The Seahawks are still a long way from figuring out their starting five linemen for 2017, but Pete Carroll at least has defined the positions where the key players will be competing.
Luke Joeckel and Rees Odhiambo are working both left spots, George Fant is at left tackle, Mark Glowinski has moved over to right guard to battle Oday Aboushi, Germain Ifedi has moved from right guard to right tackle, and rookie Ethan Pocic is starting out on the right side in an apparent reserve role.
“We have all kinds of flexibility,” Carroll told 710 ESPN, “but we’re zeroing in in that fashion.”
Continue reading Carroll reveals O-line depth chart
It looks like John Schneider is indeed poised to make his usual move down in the first round — apparently for an offensive lineman — but don’t expect any deal to be made until the Seahawks are on the clock Thursday.
The Falcons want to jump over a few teams for a pass rusher, per draft insider Tony Pauline. But they likely will want to make sure their guy is there when the draft hits pick No. 26.
The Seahawks, meanwhile, surely want to dangle the pick for as long as possible to get the best deal. The current talks involve Atlanta’s fourth-round pick, per Pauline — but that would be a poor return for Seattle.
Continue reading Schneider already talking trade down
Why did the Seahawks let Garry Gilliam go to the 49ers?
It’s a question some fans are asking, but the answer is simple: They didn’t want to guarantee $1.4 million to a guy they probably were going to ask to take a pay cut this summer anyway.
It was a 50-50 proposition that the Seahawks were even going to tender Gilliam back in March, but they gave him the low tender, $1.8 million, because they were short on bodies.
When they were able to add Luke Joeckel and Oday Aboushi in free agency, it gave them the flexibility to bump Germain Ifedi to right tackle. With the 2016 first-round pick expected to win that job, Gilliam, the former undrafted player who struggled in 2016, looked destined for a backup role.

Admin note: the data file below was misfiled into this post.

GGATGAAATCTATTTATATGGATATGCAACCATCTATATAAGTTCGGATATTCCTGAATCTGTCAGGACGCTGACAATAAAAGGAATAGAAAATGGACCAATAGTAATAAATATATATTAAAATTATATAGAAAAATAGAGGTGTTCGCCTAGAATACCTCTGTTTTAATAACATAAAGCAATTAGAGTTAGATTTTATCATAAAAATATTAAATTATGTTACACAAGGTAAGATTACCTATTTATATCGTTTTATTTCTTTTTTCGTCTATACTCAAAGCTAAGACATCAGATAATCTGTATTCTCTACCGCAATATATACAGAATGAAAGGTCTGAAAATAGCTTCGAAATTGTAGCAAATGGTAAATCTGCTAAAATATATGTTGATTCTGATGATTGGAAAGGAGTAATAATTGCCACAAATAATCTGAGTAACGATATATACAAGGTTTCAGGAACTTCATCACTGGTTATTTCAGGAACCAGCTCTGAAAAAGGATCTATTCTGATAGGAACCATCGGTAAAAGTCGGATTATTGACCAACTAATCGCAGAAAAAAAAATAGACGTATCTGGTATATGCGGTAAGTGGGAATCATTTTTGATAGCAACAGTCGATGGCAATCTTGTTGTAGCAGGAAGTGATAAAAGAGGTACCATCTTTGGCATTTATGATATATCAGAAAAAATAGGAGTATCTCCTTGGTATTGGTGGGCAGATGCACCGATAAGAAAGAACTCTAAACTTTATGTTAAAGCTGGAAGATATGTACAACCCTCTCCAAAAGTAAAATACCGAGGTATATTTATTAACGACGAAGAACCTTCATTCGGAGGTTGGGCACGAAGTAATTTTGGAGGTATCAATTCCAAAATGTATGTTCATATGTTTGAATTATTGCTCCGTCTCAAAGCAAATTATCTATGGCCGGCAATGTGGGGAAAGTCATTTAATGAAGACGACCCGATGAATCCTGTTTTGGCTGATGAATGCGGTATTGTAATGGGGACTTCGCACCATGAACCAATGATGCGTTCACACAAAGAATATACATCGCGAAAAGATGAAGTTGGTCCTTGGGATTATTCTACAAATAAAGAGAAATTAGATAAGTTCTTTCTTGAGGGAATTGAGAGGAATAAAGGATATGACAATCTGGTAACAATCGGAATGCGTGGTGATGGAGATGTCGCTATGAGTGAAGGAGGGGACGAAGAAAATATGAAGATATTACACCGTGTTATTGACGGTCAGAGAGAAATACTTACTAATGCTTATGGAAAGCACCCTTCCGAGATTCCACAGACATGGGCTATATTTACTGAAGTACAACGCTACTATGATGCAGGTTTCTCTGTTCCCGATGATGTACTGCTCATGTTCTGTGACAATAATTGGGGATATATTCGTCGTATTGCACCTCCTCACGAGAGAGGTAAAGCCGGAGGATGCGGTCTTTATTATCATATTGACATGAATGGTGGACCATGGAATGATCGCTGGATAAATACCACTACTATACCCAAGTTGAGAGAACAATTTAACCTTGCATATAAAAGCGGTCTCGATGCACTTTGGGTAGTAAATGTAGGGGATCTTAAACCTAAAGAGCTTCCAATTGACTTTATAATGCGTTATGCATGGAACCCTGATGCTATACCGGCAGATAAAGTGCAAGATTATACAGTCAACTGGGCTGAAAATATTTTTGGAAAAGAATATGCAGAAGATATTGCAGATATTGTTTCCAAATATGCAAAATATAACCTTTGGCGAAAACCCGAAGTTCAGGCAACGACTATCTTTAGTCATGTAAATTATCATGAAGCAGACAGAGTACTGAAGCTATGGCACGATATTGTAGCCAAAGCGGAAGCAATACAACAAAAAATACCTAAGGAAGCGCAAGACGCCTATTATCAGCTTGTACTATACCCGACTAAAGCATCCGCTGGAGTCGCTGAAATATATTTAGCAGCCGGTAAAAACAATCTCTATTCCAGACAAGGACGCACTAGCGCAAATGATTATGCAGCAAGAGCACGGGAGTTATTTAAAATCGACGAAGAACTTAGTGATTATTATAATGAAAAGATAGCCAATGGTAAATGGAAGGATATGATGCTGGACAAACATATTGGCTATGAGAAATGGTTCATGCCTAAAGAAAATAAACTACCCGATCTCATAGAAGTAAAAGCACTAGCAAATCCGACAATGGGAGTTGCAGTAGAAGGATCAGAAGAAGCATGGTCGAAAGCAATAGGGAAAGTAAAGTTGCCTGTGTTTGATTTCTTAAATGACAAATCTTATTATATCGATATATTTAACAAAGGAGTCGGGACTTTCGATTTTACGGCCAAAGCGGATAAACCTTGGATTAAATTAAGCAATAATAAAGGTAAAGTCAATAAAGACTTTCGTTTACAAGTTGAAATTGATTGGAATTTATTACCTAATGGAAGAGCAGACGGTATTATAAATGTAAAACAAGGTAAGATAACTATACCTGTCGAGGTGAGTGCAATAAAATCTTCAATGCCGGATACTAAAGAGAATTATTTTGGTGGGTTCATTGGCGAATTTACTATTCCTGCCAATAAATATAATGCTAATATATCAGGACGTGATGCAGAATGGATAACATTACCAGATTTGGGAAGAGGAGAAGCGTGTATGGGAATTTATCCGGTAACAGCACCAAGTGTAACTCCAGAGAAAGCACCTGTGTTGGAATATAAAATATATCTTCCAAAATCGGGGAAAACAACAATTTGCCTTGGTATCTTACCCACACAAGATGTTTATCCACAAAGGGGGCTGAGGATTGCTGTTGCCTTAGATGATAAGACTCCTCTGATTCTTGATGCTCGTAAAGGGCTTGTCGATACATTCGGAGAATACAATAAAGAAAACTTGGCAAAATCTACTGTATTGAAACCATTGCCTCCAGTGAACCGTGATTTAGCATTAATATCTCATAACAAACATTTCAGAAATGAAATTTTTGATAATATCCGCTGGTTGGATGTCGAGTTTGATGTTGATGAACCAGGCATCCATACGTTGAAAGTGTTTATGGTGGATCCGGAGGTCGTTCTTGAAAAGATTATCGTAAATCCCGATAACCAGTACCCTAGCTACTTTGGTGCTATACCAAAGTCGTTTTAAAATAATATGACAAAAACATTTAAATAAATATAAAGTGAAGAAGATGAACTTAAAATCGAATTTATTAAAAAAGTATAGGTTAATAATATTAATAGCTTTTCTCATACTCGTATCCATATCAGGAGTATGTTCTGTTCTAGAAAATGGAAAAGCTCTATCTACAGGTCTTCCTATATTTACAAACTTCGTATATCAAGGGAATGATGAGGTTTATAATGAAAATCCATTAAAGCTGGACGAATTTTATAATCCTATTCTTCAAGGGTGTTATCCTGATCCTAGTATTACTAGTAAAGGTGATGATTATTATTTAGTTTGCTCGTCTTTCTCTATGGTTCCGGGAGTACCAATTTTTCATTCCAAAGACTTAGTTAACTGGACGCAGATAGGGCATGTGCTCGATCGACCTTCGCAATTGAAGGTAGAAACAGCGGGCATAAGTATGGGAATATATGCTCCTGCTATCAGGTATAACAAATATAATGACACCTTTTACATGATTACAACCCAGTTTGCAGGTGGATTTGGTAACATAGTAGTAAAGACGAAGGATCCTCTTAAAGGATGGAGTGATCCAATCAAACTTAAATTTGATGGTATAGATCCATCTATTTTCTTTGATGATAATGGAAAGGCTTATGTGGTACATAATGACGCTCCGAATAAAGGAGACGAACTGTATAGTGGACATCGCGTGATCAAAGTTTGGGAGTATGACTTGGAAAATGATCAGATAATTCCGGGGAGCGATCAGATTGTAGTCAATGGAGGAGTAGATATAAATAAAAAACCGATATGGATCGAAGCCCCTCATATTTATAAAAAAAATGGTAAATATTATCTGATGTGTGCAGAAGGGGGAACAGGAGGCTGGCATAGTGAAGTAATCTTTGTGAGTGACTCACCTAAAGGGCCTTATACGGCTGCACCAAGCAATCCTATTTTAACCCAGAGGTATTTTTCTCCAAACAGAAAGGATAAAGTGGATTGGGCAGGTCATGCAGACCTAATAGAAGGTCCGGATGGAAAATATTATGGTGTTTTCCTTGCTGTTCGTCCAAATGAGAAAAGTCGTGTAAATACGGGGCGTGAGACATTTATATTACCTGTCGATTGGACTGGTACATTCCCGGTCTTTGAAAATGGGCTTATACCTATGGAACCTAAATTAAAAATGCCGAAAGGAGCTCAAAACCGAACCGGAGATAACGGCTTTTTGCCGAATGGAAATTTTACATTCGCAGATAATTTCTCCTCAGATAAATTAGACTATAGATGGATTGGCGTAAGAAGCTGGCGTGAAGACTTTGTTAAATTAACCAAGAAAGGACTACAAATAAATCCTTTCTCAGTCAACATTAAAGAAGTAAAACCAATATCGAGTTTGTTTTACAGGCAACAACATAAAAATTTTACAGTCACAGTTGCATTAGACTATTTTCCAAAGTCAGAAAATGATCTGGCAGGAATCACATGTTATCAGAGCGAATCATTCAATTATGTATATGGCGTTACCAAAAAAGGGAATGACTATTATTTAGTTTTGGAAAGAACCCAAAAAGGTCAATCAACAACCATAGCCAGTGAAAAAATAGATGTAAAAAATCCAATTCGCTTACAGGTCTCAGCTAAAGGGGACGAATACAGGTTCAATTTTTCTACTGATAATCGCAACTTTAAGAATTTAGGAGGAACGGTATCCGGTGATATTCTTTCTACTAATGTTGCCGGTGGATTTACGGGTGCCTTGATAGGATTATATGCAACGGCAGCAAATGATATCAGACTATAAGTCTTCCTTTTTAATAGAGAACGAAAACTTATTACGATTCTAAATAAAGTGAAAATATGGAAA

As they have done with many previous restricted free agents, the Hawks then would have asked Gilliam to take a pay reduction from the $1.8 million tender. So, when the 49ers came over the top with a $2.2 million deal that guaranteed almost the entire amount of the RFA tender, it was a pretty simple decision for the Hawks.
Continue reading Hawks had an easy decision with Gilliam
Pete Carroll has said he wants to create continuity on Seattle’s offensive line.
He said he thinks Seattle’s young guys are going to improve and he hopes Luke Joeckel becomes part of the core. As he said after Joeckel signed, “Now that we have a good young bunch of guys, we’re going to try to keep this thing together.”
It’s debatable whether they have enough good guys yet, but the bigger question as pertains to Carroll’s stated goal: Will they ever be able to keep a quintet together in Tom Cable’s zone blocking system using their scattershot approach?
Whether it’s bad drafting, a bad scheme or just bad luck, Carroll’s Seahawks have had terrible fortune on the offensive line — typically fielding one of the weaker units in the NFL and annually needing to overcome its deficiencies just to get to the playoffs.
Why has it been so terrible? John Schneider and the coaches have consistently pointed to the disconnect between college and NFL offenses and the CBA-mandated lack of practice time.
But every team faces those issues. For Seattle, it has been more than that. It has been a complete inability to field a healthy, consistent line — and a total failure to set up a line of succession.
Continue reading Are Hawks capable of building a talented, consistent O-line?
At the NFL owners meetings this week, Pete Carroll and John Schneider gave us a better idea of where Seattle’s seven new veterans (not counting kickers) might fit.
We also learned that Marshawn Lynch is indeed contemplating a return and the Seahawks really have heard from teams (including the Patriots) gauging a trade for Richard Sherman.
On top of that, Carroll and Schneider addressed their backup quarterback situation, which is a little hazy in light of Trevone Boykin’s recent arrest — but won’t include Colin Kaepernick.
Let’s take a look at the key comments from Carroll and Schneider, by position, courtesy of Bob Condotta and John Boyle of Seahawks.com:
Continue reading Carroll, Schneider answer roster questions
Pete Carroll said Luke Joeckel is a left tackle who can play left guard, and the coach said he hopes Joeckel plays well enough to get a long-term deal from the Seahawks next offseason.
Davis Hsu looked at a few games from last season, before Joeckel suffered an ACL injury, and came up with a bit of a pro scouting report on the No. 2 pick in the 2013 draft:
Continue reading A scouting report on Luke Joeckel
The Seahawks dominated the NFL news cycle on Friday, signing four players, bringing in four for visits and finding themselves facing the prospect of having to deal with the possible return of Marshawn Lynch.
It was a busy day to cap the first full week of the league year, which has seen the Seahawks focus intently on improving their running attack while also trying to fill holes in their defense.
The Seahawks so far have lost four players, re-signed three and added four. None of their losses — Steven Hauschka, Brock Coyle, Damontre Moore, John Jenkins — have been very significant. But there’s also no guarantee that any of their additions will make them much better than the 10-win team that fizzled out of the playoffs in Atlanta.
Continue reading Hawks after one week: Better or worse?